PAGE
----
Where will you be at 1:18 p.m. on Wednesday?
Oct. 1, 2018
At 1:18 Wednesday afternoon, you’ll be sitting in a meeting (or at lunch, or in class, or walking the dog, or any one of a number of typical Wednesday afternoon activities) when your cell phone will begin to sound loudly and vibrate. So will the person’s next to you. And so will the person’s next to them. In fact, every cell phone in the nation will be doing this within half an hour.
How do we know this? No, we can’t predict the future (that would make our jobs in public safety much easier). We know this because that’s when Federal Emergency Management Agency (FEMA) has scheduled a bit of history: the first ever nationwide test of the Wireless Emergency Alert (WEA) system.
You’re probably already familiar with Emergency Alert System (EAS) tests on your TV and radio – that’s when a tone sounds and an automated voice tells you it’s a test of the system. And in fact, there will be an EAS test starting two minutes later, at 1:20 p.m. Central time. The idea is to reach people through whatever technology they happen to be using, wherever they happen to be.
The WEA test will go through every cell tower in the nation. If your cell phone is switched on, you’ll receive a one-time message that says, “THIS IS A TEST of the National Wireless Emergency Alert System. No action is needed.” No need to panic. FEMA just wants to make sure it works, so that when or if we ever need to use the WEA system, it will be ready to go.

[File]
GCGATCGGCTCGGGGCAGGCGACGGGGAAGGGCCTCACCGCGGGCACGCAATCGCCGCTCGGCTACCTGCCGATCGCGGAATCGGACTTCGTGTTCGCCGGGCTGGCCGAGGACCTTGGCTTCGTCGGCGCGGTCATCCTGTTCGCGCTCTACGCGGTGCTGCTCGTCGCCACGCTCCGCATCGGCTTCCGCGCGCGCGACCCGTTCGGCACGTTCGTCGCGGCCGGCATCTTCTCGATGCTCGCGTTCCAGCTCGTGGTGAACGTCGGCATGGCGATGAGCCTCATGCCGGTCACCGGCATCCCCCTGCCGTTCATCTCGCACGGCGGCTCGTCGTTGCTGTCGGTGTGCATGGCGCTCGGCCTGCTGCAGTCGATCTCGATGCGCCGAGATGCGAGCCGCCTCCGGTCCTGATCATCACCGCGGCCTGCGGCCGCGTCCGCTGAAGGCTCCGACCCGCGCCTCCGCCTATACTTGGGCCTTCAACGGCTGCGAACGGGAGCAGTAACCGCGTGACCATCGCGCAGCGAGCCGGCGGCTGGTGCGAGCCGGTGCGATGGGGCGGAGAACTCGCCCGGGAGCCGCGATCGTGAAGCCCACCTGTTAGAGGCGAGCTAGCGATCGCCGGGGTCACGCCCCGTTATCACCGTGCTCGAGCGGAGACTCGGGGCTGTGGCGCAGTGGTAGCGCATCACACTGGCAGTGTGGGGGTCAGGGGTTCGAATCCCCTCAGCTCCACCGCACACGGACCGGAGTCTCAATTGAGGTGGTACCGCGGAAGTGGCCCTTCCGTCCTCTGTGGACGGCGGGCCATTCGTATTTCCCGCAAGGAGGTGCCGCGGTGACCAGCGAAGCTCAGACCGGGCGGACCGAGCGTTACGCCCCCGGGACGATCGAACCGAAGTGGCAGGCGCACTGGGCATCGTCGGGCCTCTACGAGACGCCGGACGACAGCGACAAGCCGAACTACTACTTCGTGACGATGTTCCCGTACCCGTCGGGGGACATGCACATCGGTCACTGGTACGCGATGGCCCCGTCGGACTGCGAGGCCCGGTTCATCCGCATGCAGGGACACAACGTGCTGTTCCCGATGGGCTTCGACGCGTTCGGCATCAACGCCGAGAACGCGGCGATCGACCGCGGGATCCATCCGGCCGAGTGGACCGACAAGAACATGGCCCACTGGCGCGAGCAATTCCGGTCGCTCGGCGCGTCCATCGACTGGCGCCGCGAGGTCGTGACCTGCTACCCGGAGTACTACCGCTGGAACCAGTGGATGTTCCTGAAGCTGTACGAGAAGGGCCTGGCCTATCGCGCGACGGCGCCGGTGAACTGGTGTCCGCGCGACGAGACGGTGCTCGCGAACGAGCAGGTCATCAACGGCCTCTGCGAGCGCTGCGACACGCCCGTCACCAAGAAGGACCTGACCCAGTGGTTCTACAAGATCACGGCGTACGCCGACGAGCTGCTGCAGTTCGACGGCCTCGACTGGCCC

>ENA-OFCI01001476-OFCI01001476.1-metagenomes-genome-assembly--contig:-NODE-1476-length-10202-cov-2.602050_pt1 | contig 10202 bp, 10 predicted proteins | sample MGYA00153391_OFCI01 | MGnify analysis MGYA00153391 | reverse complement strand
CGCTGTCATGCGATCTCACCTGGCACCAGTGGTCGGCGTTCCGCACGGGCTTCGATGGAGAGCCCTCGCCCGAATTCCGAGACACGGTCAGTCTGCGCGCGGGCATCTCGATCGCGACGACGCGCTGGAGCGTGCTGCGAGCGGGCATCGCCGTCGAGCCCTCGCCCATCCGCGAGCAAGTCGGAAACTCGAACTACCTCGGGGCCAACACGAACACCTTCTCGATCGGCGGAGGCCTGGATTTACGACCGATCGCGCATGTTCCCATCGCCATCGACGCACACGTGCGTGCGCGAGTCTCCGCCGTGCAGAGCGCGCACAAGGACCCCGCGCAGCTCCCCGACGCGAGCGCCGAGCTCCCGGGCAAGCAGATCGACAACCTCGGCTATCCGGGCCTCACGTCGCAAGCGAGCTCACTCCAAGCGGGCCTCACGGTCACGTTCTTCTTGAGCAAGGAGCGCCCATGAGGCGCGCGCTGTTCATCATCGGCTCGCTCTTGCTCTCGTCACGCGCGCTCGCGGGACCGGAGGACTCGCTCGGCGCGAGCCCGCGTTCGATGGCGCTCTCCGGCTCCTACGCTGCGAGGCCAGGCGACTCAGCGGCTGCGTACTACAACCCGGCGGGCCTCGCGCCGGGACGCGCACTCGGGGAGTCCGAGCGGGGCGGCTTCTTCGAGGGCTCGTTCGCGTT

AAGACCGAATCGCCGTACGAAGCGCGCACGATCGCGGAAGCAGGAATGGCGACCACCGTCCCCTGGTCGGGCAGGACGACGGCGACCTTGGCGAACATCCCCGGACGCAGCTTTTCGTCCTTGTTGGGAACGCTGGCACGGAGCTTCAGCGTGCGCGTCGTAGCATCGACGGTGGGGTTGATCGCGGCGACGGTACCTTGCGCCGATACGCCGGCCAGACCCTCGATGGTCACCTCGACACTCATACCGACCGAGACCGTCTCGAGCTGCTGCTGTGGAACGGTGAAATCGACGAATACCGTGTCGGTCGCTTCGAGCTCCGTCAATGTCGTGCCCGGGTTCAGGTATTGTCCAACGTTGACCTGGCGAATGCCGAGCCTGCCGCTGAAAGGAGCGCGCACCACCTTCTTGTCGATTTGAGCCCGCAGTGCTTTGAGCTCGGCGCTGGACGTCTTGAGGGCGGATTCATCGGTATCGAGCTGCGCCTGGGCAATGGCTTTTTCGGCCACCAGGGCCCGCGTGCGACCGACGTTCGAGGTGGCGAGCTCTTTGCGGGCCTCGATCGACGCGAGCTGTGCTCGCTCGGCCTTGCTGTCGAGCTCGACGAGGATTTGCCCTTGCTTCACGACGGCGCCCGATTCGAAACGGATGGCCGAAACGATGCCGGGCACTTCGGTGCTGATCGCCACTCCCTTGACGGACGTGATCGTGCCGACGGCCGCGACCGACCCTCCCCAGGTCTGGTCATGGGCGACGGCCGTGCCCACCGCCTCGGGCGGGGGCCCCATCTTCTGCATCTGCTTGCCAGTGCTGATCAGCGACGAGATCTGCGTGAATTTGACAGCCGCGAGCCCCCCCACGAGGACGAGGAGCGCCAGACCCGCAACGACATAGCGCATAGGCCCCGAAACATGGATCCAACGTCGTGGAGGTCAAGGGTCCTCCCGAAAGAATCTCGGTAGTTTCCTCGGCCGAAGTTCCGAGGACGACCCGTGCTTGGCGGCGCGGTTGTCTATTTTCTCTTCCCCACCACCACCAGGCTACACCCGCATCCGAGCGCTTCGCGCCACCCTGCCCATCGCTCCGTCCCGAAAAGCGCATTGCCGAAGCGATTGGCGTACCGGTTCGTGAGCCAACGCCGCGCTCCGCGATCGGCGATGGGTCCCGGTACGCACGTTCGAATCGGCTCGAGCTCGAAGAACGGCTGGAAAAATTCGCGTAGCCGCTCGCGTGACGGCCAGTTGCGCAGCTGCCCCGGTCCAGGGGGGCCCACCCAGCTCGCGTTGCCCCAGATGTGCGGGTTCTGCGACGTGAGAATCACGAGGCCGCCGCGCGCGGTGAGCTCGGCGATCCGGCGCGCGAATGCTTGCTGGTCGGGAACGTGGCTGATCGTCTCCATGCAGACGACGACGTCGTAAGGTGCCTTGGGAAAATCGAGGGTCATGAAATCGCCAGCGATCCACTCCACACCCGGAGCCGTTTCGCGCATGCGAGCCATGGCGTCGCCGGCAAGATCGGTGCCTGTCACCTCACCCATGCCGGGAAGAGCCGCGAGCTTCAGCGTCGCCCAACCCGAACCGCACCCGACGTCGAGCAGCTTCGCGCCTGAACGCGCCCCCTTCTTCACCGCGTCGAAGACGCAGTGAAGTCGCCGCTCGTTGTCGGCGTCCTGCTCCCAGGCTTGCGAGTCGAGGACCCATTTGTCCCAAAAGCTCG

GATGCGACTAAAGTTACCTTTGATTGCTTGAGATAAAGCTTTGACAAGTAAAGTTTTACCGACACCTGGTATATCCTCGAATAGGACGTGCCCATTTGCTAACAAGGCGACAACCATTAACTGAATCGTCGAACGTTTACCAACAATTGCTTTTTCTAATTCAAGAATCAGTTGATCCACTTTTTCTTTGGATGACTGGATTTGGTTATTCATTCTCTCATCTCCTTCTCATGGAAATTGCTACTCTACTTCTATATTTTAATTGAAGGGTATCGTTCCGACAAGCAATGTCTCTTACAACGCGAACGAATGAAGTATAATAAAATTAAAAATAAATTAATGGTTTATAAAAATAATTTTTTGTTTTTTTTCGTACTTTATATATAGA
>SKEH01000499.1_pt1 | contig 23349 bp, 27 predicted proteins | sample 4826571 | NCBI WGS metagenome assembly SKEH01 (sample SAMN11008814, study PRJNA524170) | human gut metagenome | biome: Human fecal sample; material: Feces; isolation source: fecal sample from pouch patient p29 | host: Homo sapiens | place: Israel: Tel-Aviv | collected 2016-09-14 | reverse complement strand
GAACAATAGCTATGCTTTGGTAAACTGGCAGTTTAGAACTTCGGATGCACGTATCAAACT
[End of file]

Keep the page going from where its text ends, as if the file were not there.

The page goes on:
And in what sorts of situations would we need it? A nationwide WEA is an alert issued by the President of the United States. To warrant one, there would be some sort of nationwide emergency. It’s much more likely to be used locally, for situations like dangerous weather and missing children cases such as Amber Alerts. Much like those events, your phone will likely startle you as it broadcasts a loud tone and vibrates during Wednesday’s test.
Keep in mind that, in this case, your cell phone will receive the alert if it’s on and within range of an active cell tower. If it’s switched off, let’s say during a flight, it will receive the message as soon as you turn it on, as long as it’s within the 30-minute test window. And because it’s a presidential alert, there’s no way to turn it off or opt out of it in your cell phone settings. That means that, if you’re in certain environments such as a hospital, school, or library, you’ll want to plan accordingly to avoid disruptions.
So when your cell phone lights up Wednesday afternoon, don’t worry – it’s planned! Hopefully you’ll never have the need for WEA in the future, but if you do, you’ll know what it is and that it works.